HUMN 221 Professor Easton
the unconscious—the vast, unknowable, unexaminable part of the mind (which Freud calls a "dynamic structure" in conflict with itself). The unconscious is much larger than consciousness. Like an excavated city, the history of a body's skeleton, or an evolutionary descendent of a dinosaur (see Civilization and its Discontents, ch. 1 ), the unconscious is timeless. Its past and present exist simultaneously.
censorship—the means of keeping unpleasant (or unsociable) desires out of consciousness. Censorship is circumvented through dreams, parapraxes (or "slips of the tongue"), word association, and figures of speech.
repression—a way of dealing with painful or unsociable desires; they are relocated in the unconscious where they indirectly continue to influence daily life and dreams. Some recent believers in "Recovered Memory Syndrome" claim they base their theory on Freud's notion of repression (e.g., RMS suggests that patients in therapy might suddenly remember that they were molested as children). Freudian scholars, however, point out that Freud does not talk about repression of events but rather of thoughts and desires.
transference—the emotional relationship formed between the patient and the analyst; "falling in love" with the analyst, or temporarily substituting the analyst for the object of desire, etc.
libido—vital impulse or energy; often, sexual desire. Often this word is found in its adjectival form. "Libidinal energy" is that which propels an "object instinct" like sexual desire. In C&D, Freud discusses an "economics of the libido"—diversifying one's libidinal "portfolio." To Freud "attachments of affection" are "libidinal ties," thought possibly aim-inhibited.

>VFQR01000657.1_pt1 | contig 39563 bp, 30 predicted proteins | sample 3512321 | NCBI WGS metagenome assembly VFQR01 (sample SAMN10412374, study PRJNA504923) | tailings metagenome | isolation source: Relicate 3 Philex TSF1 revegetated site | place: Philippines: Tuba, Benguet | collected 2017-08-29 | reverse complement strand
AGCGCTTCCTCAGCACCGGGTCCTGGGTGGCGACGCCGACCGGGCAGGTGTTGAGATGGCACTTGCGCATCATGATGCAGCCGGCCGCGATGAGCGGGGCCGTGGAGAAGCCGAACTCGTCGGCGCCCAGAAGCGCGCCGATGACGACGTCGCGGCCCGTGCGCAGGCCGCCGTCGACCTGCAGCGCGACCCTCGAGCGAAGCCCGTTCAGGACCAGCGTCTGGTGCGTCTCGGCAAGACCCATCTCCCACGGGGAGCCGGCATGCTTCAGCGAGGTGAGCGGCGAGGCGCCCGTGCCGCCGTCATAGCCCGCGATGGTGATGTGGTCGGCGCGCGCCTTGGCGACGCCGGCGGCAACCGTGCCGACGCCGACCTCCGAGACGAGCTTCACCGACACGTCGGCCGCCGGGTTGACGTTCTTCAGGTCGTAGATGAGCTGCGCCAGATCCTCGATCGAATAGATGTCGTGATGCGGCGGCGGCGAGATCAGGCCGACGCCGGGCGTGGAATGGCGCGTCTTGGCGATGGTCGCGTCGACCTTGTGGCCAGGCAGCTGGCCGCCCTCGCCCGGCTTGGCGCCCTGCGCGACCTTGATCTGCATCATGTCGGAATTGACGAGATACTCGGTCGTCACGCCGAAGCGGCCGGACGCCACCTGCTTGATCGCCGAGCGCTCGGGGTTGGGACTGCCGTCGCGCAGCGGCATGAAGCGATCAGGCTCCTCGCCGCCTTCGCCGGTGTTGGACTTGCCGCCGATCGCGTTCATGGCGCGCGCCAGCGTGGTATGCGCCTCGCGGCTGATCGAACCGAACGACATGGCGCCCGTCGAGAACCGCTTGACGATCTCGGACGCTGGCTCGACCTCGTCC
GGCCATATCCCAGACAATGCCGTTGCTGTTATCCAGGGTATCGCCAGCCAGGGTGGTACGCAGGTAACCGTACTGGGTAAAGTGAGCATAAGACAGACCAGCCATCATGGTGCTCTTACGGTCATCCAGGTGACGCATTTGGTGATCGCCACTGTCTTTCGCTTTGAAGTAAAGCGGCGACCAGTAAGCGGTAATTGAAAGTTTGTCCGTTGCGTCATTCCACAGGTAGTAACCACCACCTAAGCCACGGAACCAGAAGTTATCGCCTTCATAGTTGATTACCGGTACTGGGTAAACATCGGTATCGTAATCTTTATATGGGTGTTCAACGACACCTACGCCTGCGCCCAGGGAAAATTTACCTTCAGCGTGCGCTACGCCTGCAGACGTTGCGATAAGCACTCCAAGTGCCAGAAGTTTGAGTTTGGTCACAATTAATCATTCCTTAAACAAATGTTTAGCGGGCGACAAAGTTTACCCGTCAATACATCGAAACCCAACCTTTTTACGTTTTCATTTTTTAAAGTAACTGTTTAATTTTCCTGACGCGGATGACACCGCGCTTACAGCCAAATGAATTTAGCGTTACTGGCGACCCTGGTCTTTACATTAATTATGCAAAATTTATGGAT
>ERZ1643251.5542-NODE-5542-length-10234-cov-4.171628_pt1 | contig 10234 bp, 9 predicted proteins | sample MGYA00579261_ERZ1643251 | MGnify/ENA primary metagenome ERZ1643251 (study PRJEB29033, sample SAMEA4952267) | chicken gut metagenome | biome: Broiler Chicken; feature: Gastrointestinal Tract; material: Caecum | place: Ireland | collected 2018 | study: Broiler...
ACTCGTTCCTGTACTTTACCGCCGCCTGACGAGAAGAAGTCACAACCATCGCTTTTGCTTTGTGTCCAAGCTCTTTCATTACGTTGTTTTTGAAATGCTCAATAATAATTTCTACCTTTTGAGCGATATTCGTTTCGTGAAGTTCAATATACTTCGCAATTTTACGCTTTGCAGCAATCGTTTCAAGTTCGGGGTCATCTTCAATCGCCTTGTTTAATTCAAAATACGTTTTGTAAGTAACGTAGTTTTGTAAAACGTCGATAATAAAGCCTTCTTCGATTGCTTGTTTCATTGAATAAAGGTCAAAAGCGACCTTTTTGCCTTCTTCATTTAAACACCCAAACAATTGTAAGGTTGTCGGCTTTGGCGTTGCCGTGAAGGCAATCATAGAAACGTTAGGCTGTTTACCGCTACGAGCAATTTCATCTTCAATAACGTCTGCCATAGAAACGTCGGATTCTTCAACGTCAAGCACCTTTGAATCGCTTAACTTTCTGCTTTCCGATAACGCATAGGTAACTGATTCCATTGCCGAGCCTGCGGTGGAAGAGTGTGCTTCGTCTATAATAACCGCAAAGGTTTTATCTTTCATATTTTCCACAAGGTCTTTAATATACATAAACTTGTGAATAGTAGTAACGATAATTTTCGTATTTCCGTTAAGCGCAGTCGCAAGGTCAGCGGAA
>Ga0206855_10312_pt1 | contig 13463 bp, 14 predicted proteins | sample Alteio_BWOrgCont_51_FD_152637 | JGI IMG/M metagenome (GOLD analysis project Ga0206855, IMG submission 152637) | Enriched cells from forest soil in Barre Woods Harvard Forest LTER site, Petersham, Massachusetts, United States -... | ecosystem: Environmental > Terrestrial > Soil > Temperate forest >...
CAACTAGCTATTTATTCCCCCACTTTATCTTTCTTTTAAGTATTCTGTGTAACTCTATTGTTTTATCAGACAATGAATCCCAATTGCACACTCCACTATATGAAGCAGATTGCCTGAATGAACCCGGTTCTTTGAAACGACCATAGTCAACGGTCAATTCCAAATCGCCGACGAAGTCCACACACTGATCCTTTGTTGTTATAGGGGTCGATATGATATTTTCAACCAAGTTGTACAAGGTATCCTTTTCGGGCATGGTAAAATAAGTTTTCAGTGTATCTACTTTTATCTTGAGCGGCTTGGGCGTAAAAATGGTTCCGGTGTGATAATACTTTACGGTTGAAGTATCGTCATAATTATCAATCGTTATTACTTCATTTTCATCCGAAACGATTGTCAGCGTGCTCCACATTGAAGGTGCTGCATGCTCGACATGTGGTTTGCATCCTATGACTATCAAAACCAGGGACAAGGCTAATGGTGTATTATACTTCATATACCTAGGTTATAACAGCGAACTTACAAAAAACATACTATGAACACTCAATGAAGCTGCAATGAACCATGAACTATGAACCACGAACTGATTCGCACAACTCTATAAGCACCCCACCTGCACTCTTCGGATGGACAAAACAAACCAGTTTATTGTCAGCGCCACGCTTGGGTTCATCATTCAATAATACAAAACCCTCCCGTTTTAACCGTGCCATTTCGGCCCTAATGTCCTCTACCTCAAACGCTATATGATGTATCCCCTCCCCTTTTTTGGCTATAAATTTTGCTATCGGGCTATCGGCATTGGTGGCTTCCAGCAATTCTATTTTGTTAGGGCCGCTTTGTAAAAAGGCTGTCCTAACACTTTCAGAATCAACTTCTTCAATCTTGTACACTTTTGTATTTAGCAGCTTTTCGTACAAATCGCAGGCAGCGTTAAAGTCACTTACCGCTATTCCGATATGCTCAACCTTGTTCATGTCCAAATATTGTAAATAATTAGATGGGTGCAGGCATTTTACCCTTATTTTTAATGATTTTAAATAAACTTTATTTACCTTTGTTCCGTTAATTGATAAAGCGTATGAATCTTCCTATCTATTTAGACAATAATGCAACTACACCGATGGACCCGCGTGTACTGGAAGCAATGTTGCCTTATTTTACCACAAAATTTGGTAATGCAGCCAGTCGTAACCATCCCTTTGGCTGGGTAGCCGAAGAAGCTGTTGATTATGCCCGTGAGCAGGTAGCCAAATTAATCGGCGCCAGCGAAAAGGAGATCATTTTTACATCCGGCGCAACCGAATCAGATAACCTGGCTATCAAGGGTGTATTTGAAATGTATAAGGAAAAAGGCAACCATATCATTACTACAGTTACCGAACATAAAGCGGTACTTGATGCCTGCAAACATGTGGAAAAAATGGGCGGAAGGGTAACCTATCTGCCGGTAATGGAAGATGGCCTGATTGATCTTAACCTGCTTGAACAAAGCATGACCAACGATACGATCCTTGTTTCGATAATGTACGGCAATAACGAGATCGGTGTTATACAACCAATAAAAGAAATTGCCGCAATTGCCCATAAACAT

instinct or drive—innate and biological urge that seeks satisfaction in objects. E.g., one might have an "instinctual" desire for food or sex. In Civilization and its Discontents, Freud says, "Civilization . . . presupposes the non-satisfaction . . . of powerful instincts" (end of Ch. 3). This means that in order for "civilization" to develop, people must repress their drives.
infantile sexuality—Freud's insistence that sexuality does not begin with adolescence, that babies are sexual, too.
bisexuality—Freud contends that all human beings are both physiologically and psychologically bisexual, although most people repress one part of their sexuality or another.
neurosis—disorder of personality resulting from the denial of an instinctual urge. Unable to tolerate the frustrations of the restrictions civilization places on sexual life, the neurotic "substitutes" satisfactions, which are manifested as "symptoms." Such symptoms might be physical tics, pain, odd postures, illnesses (e.g., coughing), or acute manifestations of anxiety.
OOPS! If you become neurotic by denying instinct, and the development of civilization depends on the denial of instinct, does that mean civilization creates—and depends on!—neurosis?